(2005) 3 SCC 202
|DATE OF JUDGMENT|
11th February, 2005
Supreme Court India
|RESPONDENT||M/S Forbes Gokak Ltd.|
|BENCH||Justice Ruma Pal And Justice C.K. Thakker|
J.H. Jadhav v. M/S Forbes Gokak Ltd. is a notable legal case that took place in the Indian judicial system. The case involves J.H. Jadhav parties as appellants, and M/S Forbes Gokak Ltd as the respondent.
FACTS OF THE CASE
The respondent hired the appellant and told him that he would be promoted to a clerk, but thereafter denied that he would receive that promotion. Then the appellant brought up a workplace issue in the industrial tribunal, questioning whether it was appropriate for him to want a promotion beginning on the day that his juniors received promotions.
In his written response, the respondent refuted the claim, arguing that the individual dispute raised by the appellant did not qualify as an industrial dispute under Section 2(k) of the Industrial Dispute Act of 1947 because neither the majority union nor a significant number of workers supported him.
Jadhav then asserted that the Gokak Staff Union had his back and that the union secretary had testified in court in his favor. Letters written by the union to the deputy labour commissioner and complaints they made to the conciliation officer were all included in the material that the union submitted.
The tribunal then concluded that the appellant was backed by the minority union of the company where he was employed after carefully considering the evidence. It went on to say that the respondent had not shown any evidence that he had considered the appellant’s effectiveness or performance at the workplace when refusing him a promotion.
The tribunal agreed with the appellant’s contention that the respondent had treated him unfairly by refusing to promote him and ordered him to do so as soon as his juniors received promotions with related incentives. The respondent then submitted a writ petition contesting the tribunal’s decision, but the single bench judge dismissed it. The respondent then filed a writ appeal with the appellate court.
The appeal court interpreted section 2(k) of the industrial dispute legislation and came to the conclusion that there is no concrete evidence that either the appellant was a member of a minority union or that the union backed him by passing a resolution.
When the case was ultimately brought before the Supreme Court, the court rejected the high court’s order and upheld the tribunal’s judgment.
- Whether the dispute will be considered an industrial dispute or not under sec 2(k) of the Industrial Disputes Act, 1947?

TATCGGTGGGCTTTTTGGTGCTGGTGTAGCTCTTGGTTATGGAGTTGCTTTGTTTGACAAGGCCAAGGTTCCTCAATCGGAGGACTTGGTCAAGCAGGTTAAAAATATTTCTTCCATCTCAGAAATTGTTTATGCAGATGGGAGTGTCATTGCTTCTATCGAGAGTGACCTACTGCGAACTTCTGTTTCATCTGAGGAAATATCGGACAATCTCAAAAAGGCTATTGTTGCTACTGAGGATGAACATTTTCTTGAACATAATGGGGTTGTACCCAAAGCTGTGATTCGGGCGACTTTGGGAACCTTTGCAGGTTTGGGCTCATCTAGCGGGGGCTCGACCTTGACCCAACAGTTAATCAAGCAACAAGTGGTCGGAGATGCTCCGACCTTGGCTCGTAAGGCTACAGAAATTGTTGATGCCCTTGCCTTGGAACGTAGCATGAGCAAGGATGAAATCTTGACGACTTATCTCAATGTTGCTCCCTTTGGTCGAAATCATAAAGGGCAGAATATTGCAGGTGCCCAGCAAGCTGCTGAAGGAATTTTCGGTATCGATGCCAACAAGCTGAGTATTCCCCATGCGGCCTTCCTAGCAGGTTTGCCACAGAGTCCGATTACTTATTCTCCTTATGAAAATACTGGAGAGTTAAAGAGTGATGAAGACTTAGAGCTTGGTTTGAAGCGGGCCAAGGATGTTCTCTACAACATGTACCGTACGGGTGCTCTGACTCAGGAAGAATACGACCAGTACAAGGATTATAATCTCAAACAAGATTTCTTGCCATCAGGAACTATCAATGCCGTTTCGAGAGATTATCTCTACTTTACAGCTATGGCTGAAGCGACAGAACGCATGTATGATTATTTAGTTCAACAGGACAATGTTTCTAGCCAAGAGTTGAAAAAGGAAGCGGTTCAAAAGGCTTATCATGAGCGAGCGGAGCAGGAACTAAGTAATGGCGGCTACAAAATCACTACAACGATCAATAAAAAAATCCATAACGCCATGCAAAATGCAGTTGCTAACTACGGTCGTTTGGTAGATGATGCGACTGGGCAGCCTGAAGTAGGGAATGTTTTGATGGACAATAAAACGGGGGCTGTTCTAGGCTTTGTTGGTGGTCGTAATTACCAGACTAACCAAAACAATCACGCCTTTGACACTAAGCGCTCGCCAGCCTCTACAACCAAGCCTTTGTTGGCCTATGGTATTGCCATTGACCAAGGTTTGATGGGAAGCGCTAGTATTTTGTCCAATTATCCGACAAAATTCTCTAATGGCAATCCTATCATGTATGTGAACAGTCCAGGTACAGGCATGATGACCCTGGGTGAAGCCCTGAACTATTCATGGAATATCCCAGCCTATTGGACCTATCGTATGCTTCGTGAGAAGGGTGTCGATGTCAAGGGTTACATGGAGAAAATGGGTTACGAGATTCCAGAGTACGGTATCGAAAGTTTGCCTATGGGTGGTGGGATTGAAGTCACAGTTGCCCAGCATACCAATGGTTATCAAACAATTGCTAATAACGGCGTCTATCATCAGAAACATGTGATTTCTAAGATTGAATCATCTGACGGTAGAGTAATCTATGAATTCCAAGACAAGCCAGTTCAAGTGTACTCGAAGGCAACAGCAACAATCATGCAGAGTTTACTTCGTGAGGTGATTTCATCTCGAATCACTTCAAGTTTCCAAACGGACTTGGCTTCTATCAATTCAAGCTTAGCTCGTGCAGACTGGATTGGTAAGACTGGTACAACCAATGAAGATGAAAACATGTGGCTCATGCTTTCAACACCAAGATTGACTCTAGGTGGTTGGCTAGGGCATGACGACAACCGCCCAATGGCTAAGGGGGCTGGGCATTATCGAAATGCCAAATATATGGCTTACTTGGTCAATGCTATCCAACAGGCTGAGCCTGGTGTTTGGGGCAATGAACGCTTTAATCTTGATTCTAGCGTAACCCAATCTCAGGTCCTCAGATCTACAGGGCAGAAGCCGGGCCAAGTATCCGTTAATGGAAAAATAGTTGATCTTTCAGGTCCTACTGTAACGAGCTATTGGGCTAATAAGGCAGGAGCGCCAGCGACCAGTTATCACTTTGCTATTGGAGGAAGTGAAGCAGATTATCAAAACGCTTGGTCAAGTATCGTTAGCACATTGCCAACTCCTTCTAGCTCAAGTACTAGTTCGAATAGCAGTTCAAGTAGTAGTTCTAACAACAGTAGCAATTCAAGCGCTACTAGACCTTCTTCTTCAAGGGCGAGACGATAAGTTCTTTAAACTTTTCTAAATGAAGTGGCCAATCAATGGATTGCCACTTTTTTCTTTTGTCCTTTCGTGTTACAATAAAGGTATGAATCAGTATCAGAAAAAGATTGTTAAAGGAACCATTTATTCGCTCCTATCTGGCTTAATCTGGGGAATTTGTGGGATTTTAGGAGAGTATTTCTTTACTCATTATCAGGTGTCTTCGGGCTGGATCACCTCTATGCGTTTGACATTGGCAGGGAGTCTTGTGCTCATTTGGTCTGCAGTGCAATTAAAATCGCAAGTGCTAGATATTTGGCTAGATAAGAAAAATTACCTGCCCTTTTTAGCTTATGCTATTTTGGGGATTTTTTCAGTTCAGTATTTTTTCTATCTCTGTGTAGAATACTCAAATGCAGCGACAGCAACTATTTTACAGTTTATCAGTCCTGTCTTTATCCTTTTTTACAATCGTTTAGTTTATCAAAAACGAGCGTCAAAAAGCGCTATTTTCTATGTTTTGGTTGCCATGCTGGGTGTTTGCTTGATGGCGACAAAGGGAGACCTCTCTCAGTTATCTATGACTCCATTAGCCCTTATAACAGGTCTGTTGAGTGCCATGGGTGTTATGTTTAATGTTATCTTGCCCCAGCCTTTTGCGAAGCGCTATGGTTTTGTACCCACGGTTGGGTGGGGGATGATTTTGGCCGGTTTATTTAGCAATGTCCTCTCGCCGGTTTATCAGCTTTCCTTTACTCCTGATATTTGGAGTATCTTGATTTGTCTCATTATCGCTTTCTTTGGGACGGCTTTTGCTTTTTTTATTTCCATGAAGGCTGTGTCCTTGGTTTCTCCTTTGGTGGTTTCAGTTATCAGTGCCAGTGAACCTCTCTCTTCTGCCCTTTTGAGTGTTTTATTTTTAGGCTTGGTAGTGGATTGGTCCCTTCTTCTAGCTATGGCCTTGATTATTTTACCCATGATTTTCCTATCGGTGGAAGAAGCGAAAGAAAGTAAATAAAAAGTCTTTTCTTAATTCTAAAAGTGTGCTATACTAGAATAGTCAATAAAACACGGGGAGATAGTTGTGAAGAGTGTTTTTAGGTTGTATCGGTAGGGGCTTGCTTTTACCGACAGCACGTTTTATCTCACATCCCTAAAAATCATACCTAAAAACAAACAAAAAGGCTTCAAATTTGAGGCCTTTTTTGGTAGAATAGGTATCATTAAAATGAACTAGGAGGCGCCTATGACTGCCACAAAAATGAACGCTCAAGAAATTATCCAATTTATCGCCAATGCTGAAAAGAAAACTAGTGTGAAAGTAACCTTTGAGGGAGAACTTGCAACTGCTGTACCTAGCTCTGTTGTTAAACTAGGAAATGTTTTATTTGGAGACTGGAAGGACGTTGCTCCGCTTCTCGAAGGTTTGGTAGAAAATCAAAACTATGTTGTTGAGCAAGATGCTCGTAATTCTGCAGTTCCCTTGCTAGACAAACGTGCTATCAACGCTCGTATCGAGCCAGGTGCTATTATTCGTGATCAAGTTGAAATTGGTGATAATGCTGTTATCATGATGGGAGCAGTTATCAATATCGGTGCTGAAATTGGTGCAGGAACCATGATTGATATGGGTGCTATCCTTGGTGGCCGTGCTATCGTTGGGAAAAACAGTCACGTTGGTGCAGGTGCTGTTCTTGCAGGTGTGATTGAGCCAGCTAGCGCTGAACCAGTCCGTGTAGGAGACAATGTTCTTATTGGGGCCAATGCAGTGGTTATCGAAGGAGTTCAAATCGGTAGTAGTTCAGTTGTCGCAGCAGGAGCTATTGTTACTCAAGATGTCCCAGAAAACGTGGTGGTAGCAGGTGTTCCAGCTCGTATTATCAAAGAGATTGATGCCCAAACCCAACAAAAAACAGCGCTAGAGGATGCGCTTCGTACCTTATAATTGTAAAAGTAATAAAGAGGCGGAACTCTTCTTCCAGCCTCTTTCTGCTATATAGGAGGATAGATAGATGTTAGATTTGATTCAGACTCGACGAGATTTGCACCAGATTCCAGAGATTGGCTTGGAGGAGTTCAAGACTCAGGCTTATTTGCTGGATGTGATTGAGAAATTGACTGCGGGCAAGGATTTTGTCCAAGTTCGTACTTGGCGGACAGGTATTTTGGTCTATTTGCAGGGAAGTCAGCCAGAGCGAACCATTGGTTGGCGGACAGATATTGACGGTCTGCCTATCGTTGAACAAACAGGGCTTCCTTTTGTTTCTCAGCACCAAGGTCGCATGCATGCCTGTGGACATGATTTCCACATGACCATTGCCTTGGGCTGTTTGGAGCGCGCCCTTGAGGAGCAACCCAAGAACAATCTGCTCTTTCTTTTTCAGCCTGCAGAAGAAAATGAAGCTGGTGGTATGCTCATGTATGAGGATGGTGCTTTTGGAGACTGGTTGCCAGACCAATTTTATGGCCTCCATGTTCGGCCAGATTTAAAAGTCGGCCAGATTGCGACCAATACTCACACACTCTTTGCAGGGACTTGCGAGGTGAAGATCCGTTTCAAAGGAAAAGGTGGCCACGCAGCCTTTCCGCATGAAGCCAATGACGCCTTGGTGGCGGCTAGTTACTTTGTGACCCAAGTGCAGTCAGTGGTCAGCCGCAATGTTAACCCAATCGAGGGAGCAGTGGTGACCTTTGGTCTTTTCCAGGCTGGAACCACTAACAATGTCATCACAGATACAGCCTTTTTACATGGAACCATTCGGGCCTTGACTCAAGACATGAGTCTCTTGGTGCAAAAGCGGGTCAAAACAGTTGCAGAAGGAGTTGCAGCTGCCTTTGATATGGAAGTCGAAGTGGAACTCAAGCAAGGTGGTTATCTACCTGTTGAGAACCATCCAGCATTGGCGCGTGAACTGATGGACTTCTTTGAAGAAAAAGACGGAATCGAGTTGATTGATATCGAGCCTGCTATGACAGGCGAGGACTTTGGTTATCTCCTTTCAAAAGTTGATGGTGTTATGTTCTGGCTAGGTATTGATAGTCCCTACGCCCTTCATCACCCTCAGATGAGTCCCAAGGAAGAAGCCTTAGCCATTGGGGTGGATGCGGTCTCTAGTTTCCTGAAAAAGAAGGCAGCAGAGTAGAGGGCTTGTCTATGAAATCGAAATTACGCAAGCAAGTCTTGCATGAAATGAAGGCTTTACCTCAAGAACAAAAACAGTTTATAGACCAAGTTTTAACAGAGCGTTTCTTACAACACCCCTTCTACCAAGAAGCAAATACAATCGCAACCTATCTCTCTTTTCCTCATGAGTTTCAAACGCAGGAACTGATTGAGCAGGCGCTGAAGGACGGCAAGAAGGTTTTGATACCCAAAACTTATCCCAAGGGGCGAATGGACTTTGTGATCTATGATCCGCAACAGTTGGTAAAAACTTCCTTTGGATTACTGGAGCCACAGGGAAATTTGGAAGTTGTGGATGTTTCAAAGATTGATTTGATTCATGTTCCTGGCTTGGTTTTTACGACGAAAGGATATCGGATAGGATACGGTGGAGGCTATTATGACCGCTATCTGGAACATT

- What are the essential conditions for the dispute to be considered an industrial dispute under the Industrial Disputes Act, 1947?
CONTENTIONS OF APPELANT
He claimed that the respondent had passed him up for a clerk advancement. He added that the younger employees who worked as clerks in the business were promoted. He argued by citing the respondent’s claim that the Gokak Mills Staff Union, which offered supporting documentation, was on his side.
CONTENTIONS OF RESPONDENT
The respondent argued that because the appellant was not supported by a majority union or by a considerable number of workers, it would be inappropriate to classify the individual disagreement raised by the appellant as an industrial dispute under the terms of the Industrial disagreement Act, 1947.
The Supreme court held that, According to M/S Workmen of Dharampal Prem Chand VS M/S Dharampal Prem Chand (Saughandhi), 1965 (3) SCR 394, “the union” in section 2(k) of the Industrial Dispute Act can refer to both a union of minority workers as well as a union unrelated to the relevant institution. As a result, we can conclude that it is not necessary for the majority union to have backed the issue.
They said that there is no set way for the union to demonstrate its support for the disagreement, but if it is relevant to the case, the union must provide the method of resolution as well as the evidence of support provided.
We can conclude from this case that if the individual dispute is supported by a union whether it’s a majority or minority of workmen of a union, it will be considered an industrial dispute under the industrial dispute act and a resolution will be issued for the support by the union if it is in the case’s issue and then it will proceed accordingly in the court of law.
This Article is written by Prazzal Mohanty, student of SOA National Institute of Law, BBSR; Intern at Legal Vidhiya.